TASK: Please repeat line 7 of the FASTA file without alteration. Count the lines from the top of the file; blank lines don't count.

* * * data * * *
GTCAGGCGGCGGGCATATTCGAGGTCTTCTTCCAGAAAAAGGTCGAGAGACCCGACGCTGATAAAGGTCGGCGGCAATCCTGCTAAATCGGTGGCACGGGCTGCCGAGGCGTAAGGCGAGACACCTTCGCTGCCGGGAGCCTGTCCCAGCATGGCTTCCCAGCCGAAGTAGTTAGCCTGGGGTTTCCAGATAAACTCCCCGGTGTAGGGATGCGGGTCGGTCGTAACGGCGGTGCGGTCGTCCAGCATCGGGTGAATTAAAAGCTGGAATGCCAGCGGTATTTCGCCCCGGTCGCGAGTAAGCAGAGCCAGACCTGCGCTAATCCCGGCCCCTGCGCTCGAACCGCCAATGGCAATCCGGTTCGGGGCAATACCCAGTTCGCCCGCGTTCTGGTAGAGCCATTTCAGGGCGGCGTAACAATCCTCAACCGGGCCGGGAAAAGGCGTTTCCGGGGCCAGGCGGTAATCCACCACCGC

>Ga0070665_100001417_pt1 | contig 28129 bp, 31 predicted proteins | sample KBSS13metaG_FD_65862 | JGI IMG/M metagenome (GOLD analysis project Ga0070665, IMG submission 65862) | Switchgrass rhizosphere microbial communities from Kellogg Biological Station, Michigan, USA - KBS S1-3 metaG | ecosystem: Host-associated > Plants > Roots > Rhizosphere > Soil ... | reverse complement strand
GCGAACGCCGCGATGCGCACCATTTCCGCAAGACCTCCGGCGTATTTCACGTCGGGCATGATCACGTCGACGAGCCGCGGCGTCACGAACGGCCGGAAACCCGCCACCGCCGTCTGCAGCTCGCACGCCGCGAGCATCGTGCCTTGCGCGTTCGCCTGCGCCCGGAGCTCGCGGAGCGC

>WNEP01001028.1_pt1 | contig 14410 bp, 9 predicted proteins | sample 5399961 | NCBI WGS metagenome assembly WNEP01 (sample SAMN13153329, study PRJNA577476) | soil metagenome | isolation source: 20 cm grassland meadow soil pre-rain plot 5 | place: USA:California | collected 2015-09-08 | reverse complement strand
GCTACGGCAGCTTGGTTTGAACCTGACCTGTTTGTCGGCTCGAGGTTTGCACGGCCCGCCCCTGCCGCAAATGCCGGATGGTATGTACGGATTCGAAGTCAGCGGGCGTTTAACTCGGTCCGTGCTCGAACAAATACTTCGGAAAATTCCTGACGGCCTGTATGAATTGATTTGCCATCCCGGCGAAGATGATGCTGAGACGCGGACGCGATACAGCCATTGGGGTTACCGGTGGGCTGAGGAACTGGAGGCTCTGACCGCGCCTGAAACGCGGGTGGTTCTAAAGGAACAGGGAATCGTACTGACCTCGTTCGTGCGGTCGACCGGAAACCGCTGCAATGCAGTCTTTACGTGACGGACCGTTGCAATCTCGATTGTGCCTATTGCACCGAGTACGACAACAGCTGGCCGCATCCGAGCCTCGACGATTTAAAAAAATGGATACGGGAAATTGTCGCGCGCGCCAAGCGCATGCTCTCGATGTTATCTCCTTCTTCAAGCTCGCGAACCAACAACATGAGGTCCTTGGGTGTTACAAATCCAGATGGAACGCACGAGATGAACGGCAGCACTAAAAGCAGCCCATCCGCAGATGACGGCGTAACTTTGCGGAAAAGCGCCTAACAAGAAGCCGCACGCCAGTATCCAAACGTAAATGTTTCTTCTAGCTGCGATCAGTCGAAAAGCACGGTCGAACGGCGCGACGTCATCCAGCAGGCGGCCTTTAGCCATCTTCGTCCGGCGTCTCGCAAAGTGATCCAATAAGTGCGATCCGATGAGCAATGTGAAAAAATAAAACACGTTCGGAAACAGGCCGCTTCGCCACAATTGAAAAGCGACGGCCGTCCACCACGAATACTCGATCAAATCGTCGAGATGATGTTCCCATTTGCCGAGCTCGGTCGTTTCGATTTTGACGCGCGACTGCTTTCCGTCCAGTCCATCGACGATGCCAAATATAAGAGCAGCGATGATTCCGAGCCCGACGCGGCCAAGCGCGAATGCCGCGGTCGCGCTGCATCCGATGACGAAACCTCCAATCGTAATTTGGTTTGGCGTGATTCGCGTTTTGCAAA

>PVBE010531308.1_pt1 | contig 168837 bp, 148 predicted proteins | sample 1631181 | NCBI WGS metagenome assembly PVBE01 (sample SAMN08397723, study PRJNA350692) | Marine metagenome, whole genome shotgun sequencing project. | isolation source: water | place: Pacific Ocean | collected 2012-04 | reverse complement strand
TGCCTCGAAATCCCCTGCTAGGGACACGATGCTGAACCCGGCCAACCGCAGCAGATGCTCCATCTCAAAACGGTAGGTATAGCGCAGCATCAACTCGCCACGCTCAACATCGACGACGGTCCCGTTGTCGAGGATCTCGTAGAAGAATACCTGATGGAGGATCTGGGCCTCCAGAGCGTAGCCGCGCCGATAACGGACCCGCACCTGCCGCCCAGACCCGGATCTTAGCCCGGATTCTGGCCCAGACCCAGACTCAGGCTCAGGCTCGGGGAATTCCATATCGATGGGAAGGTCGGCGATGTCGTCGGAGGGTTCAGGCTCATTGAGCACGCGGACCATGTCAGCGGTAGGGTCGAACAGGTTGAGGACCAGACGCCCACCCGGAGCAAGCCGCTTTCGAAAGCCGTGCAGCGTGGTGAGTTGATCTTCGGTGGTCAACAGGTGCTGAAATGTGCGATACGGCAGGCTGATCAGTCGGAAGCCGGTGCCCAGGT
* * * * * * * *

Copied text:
TGCCTCGAAATCCCCTGCTAGGGACACGATGCTGAACCCGGCCAACCGCAGCAGATGCTCCATCTCAAAACGGTAGGTATAGCGCAGCATCAACTCGCCACGCTCAACATCGACGACGGTCCCGTTGTCGAGGATCTCGTAGAAGAATACCTGATGGAGGATCTGGGCCTCCAGAGCGTAGCCGCGCCGATAACGGACCCGCACCTGCCGCCCAGACCCGGATCTTAGCCCGGATTCTGGCCCAGACCCAGACTCAGGCTCAGGCTCGGGGAATTCCATATCGATGGGAAGGTCGGCGATGTCGTCGGAGGGTTCAGGCTCATTGAGCACGCGGACCATGTCAGCGGTAGGGTCGAACAGGTTGAGGACCAGACGCCCACCCGGAGCAAGCCGCTTTCGAAAGCCGTGCAGCGTGGTGAGTTGATCTTCGGTGGTCAACAGGTGCTGAAATGTGCGATACGGCAGGCTGATCAGTCGGAAGCCGGTGCCCAGGT